Meet the owners of Bryson City Bicycles, a N.C.-based bicycle shop, to learn why they left 9-to-5 jobs to pursue entrepreneurship.

Why open a bike shop?

DC: We are lifelong bicyclists. I rode across the U.S. when I was 20, and Andy was an accomplished BMX racer as a kid. Andy had mechanical prowess and friends who owned a bike shop, so he thought a shop would work. I was against it. I’d been in bike shops my whole life, and I was never treated with respect. It was a “boys’ club” kind of thing. But Andy said we could be inclusive.

How did you pick Bryson City?

DC: People come to western North Carolina from all over the world to visit the Great Smoky Mountains National Park and for world-class mountain biking in the Tsali Recreation Area. But Bryson City didn’t have a bike shop. In 2008, we visited and realized it could be the place.

Did you write a business plan?

DC: Yes. We had to figure out how many people would come through our door in a tiny town and how that would translate to revenue from rentals and sales of bikes, apparel and service. We worked with the local chamber of commerce and the Small Business Technology Development Center at N.C. State.

How did you pay for your start-up?

DC: We needed $70,000. At the time, business loans were hard to get, but because our plan was so well thought out, we got a loan from a credit union. We sold a home in Raleigh and, after we moved in May 2009, we lived off the proceeds and my income from consulting with my former employer for six months.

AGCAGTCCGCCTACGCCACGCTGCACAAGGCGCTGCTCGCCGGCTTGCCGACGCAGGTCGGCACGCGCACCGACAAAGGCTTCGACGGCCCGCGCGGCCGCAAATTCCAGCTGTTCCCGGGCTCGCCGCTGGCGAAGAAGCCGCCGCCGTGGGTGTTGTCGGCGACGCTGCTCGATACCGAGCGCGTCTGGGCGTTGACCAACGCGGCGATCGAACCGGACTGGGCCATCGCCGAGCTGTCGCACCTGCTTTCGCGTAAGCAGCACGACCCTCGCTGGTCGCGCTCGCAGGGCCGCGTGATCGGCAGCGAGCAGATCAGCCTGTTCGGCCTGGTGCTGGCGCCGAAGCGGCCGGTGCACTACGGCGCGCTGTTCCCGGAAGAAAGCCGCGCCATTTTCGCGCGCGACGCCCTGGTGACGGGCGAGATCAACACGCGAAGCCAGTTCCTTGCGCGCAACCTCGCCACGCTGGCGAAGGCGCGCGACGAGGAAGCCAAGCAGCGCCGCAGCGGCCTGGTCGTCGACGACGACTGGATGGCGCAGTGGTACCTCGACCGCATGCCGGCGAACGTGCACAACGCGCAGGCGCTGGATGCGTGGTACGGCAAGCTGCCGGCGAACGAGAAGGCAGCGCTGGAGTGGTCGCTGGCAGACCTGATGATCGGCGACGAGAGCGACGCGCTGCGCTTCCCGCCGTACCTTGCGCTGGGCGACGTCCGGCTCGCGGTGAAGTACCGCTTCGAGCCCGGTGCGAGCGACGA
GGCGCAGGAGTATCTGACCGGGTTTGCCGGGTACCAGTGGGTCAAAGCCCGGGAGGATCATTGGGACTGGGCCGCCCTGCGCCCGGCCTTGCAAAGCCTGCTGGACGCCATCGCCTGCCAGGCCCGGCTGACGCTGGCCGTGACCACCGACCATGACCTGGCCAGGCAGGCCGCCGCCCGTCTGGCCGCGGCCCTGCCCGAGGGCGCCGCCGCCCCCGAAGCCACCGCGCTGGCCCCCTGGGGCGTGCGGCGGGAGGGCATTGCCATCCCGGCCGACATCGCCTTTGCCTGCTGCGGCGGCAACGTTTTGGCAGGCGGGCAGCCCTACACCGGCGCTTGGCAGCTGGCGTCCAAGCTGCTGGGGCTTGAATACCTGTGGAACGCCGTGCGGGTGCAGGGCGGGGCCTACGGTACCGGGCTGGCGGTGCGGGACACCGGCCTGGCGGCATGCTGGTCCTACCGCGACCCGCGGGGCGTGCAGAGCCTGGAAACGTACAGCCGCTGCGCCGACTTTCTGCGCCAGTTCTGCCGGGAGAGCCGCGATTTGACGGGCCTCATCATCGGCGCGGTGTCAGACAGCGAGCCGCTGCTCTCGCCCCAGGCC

How’s business?

DC: We’ve averaged about $250,000 annually in revenue since we started. Bike people can’t pass up a bike shop, and when they’re on vacation, if they see something they like, they buy it. We try to carry brands that are solid but not necessarily the most well known or popular–brands that our customers can’t get at home.

What’s the most lucrative part of the operation?

DC: We kill it on bike and merchandise sales, and we do the industry average on rental and repair–the opposite of what we expected. But repairs are important. Because our customers are on vacation, if something goes wrong with the bike they bring, they can’t wait a week for repair, so Andy fixes it right away. They’re wowed!

Are you online?

DC: Yes. Last year, we entered Synchrony Financial’s “Working Forward Small Business Awards” contest and won $20,000, half to be used to expand our business and half to better our community. We used the money to begin selling online, and we donated 17 mountain bikes to the local high school. We’ve also been named four times as “One of America’s Best Bike Shops” by the National Bicycle Dealer’s Association.

Are you making a living?

DC: We are making a living–not a killing–and we work more hours than ever before. But we do the things we love more often. We bike, hike, fly-fish and bird-watch, and we’re happier than we’ve ever been.

This article was written by Pat Mertz Essein from Kiplinger and was legally licensed through the NewsCred publisher network. Please direct all licensing questions to

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